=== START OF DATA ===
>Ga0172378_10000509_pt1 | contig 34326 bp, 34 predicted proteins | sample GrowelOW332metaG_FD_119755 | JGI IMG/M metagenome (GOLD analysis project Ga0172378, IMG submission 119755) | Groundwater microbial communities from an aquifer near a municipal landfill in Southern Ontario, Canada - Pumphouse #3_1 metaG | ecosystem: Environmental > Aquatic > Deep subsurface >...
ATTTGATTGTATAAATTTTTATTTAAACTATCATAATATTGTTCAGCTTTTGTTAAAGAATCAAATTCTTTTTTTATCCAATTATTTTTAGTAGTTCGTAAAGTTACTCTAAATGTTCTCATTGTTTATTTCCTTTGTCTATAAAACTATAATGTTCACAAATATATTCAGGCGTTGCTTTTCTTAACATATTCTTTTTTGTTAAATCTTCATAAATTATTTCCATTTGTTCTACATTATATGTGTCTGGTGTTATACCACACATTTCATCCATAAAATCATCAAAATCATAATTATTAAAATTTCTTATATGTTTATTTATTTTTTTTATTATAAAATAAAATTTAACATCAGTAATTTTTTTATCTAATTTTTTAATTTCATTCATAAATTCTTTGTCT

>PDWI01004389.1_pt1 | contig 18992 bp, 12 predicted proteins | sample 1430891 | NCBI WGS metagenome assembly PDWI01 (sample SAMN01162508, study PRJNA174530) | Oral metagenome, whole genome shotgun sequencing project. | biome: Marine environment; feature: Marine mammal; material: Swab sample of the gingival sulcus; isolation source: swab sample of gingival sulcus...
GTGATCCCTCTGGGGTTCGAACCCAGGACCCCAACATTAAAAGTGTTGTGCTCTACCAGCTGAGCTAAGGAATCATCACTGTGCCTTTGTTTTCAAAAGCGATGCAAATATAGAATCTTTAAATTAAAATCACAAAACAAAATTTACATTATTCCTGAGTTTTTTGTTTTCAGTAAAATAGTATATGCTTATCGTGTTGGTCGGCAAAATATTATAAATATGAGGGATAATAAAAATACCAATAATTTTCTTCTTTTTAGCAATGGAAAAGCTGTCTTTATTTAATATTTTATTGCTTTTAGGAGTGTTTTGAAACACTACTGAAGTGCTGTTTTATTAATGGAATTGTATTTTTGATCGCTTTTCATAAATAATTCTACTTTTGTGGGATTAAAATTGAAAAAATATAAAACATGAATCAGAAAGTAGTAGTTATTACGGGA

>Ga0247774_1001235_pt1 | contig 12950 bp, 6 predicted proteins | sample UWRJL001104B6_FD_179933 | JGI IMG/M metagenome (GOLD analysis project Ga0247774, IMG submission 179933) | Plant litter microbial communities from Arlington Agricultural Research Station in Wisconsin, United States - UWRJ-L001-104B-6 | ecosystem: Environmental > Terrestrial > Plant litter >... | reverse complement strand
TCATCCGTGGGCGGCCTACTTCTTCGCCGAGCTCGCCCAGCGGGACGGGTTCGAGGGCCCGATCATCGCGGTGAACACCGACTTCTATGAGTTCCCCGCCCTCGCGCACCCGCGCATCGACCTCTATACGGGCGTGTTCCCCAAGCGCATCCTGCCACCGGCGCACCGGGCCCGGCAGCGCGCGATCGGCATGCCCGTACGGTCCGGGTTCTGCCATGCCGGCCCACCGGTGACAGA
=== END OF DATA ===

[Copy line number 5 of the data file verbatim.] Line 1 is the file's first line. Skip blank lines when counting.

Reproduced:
>Ga0247774_1001235_pt1 | contig 12950 bp, 6 predicted proteins | sample UWRJL001104B6_FD_179933 | JGI IMG/M metagenome (GOLD analysis project Ga0247774, IMG submission 179933) | Plant litter microbial communities from Arlington Agricultural Research Station in Wisconsin, United States - UWRJ-L001-104B-6 | ecosystem: Environmental > Terrestrial > Plant litter >... | reverse complement strand